Denver & Rio Grande Railroad's Grape Creek Branch

The Grape Creek Branch of the Denver & Rio Grande Railroad was built in 1881 as a narrow gauge line between Cañon City, CO and Westcliffe, CO. (Right of way ) It ran adjacent to Grape Creek, which would be the undoing of the line. It was to compete with the Atchison Topeka & Santa Fe Railway after that company built the grade through the Royal Gorge. Westcliffe showed great promise as a silver mining town. Unfortunately, the grade did not. The Grape Creek was prone to flooding, and the line was washed out in 1884, just three years after the road was completed. Image: The Old Grade of the Grape Creek Branch It was rebuilt, only to once again be washed out in floodwater five years later. Clearly, another grade would be necessary. The Rio Grande officially abandoned the route a year later. The company chose to rebuild a new route away from the Grape Creek, but that still serve Westcliffe . Ten years later, a standard gauge branch to serve Westcliffe was built along Texas Creek, a

Is There an Abandoned Steam Engine at the Bottom of Round Lake?

Last month, we talked about the myth that an abandoned locomotive is buried beneath the BNSF Railway near Hinsdale. Today, we're going to explore another mystery of railroad history; namely, that there is a steam engine in a watery grave at the bottom of Round Lake. A bit of background for starters. The village of Round Lake was founded in 1908, taking the name of the lake upon which an ice house had been constructed, one of the numerous such ice houses in Lake County , some of which we've discussed before in detail . According to the Village's web site , "In 1901, Armour and Company completed work on a five acre ice house in Round Lake and was said to be the largest in the world.  The plant made 100,000 tons of ice each winter and provided employment for many people in the area. One-hundred-and-eighty tons of ice were hauled out of the lake each day.  A large guest house adjoined the plant that was home to some of the 300 employees who worked at the ice house."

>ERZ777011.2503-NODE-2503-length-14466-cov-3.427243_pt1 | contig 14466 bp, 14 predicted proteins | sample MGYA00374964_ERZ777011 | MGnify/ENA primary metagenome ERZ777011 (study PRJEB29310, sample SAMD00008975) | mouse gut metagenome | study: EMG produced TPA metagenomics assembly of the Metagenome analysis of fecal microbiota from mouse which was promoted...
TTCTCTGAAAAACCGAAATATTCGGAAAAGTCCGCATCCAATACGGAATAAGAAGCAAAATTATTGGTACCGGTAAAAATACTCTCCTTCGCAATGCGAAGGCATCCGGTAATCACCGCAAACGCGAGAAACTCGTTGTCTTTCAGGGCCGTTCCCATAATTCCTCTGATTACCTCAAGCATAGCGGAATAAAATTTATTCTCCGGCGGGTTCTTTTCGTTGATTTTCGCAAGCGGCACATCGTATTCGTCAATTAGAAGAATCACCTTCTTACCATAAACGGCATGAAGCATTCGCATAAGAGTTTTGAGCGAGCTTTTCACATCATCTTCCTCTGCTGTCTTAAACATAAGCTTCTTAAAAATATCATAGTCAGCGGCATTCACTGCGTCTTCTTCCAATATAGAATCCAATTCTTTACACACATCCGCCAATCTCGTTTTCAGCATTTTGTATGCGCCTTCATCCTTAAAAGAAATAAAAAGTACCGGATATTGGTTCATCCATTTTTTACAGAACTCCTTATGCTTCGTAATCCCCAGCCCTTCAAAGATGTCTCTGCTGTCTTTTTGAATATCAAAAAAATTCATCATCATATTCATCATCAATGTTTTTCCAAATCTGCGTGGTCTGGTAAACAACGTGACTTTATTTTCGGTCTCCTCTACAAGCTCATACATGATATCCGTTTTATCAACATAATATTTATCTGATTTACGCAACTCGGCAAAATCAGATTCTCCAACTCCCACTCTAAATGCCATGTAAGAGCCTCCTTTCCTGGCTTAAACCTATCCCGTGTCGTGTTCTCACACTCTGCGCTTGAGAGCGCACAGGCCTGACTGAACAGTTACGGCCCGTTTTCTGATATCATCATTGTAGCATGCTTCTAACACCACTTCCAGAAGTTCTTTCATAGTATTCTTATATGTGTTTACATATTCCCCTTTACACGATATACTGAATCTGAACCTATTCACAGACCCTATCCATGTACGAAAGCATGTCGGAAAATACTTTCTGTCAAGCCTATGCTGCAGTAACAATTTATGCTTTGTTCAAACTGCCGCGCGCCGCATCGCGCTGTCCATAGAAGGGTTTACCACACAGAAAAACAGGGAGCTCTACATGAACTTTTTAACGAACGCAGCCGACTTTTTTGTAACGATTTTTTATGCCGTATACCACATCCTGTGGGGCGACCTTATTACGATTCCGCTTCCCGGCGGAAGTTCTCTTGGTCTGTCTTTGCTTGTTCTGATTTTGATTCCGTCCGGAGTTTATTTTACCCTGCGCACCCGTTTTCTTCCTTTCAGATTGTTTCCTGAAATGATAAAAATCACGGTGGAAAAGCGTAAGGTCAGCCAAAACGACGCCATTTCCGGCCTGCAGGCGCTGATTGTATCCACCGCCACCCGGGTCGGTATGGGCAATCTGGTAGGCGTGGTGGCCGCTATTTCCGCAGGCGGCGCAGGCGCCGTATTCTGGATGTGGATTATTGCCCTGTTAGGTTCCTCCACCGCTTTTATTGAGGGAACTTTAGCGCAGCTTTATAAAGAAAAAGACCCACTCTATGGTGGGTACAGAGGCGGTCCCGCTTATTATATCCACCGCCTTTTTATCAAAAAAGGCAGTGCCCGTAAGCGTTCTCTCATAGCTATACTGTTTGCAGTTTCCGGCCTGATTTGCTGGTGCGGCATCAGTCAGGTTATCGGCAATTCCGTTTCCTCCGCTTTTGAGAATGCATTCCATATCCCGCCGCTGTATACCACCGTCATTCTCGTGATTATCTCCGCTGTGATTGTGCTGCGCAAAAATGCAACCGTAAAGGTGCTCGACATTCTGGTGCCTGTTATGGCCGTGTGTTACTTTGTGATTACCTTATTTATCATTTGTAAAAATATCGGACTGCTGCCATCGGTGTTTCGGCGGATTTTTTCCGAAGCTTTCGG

The Mystery of the Niles & Buchanan Railway

The Niles & Buchanan Railway, mapped below in white, was a proposed, but evidently unbuilt interurban railway between the namesake towns in southern Michigan. Interurbans at the turn of the 20th century, and for a few decades following, were all the rage in railroad construction in the United States, and connected small towns with small cities, and through various disconnected systems, one could even travel regionally.  However, they were not at all profitable, and this was before many of them were purchased by auto manufacturers , who had an obvious vested interest in converting many of those systems to buses. As such, the holistic view of the interurban is a curious piece of railroad history, but to say it changed the industry in any lasting way is a stance hard to defend; they were both predated and outlasted by most steam railways. From our Abandoned & Out-of-Service Railroad Lines Map There were also numerous interurbans that were never fully completed, as was the case wit